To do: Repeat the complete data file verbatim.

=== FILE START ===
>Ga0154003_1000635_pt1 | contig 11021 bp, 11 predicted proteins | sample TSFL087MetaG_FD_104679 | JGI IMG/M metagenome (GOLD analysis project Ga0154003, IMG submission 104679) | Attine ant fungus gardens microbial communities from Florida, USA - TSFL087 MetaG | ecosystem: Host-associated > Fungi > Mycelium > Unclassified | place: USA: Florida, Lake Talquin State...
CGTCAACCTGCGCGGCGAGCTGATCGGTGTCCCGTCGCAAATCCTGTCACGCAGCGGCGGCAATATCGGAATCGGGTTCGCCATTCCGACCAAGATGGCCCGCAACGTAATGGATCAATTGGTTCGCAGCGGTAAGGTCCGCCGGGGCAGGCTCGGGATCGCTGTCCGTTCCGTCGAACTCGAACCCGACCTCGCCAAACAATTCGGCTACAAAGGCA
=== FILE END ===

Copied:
>Ga0154003_1000635_pt1 | contig 11021 bp, 11 predicted proteins | sample TSFL087MetaG_FD_104679 | JGI IMG/M metagenome (GOLD analysis project Ga0154003, IMG submission 104679) | Attine ant fungus gardens microbial communities from Florida, USA - TSFL087 MetaG | ecosystem: Host-associated > Fungi > Mycelium > Unclassified | place: USA: Florida, Lake Talquin State...
CGTCAACCTGCGCGGCGAGCTGATCGGTGTCCCGTCGCAAATCCTGTCACGCAGCGGCGGCAATATCGGAATCGGGTTCGCCATTCCGACCAAGATGGCCCGCAACGTAATGGATCAATTGGTTCGCAGCGGTAAGGTCCGCCGGGGCAGGCTCGGGATCGCTGTCCGTTCCGTCGAACTCGAACCCGACCTCGCCAAACAATTCGGCTACAAAGGCA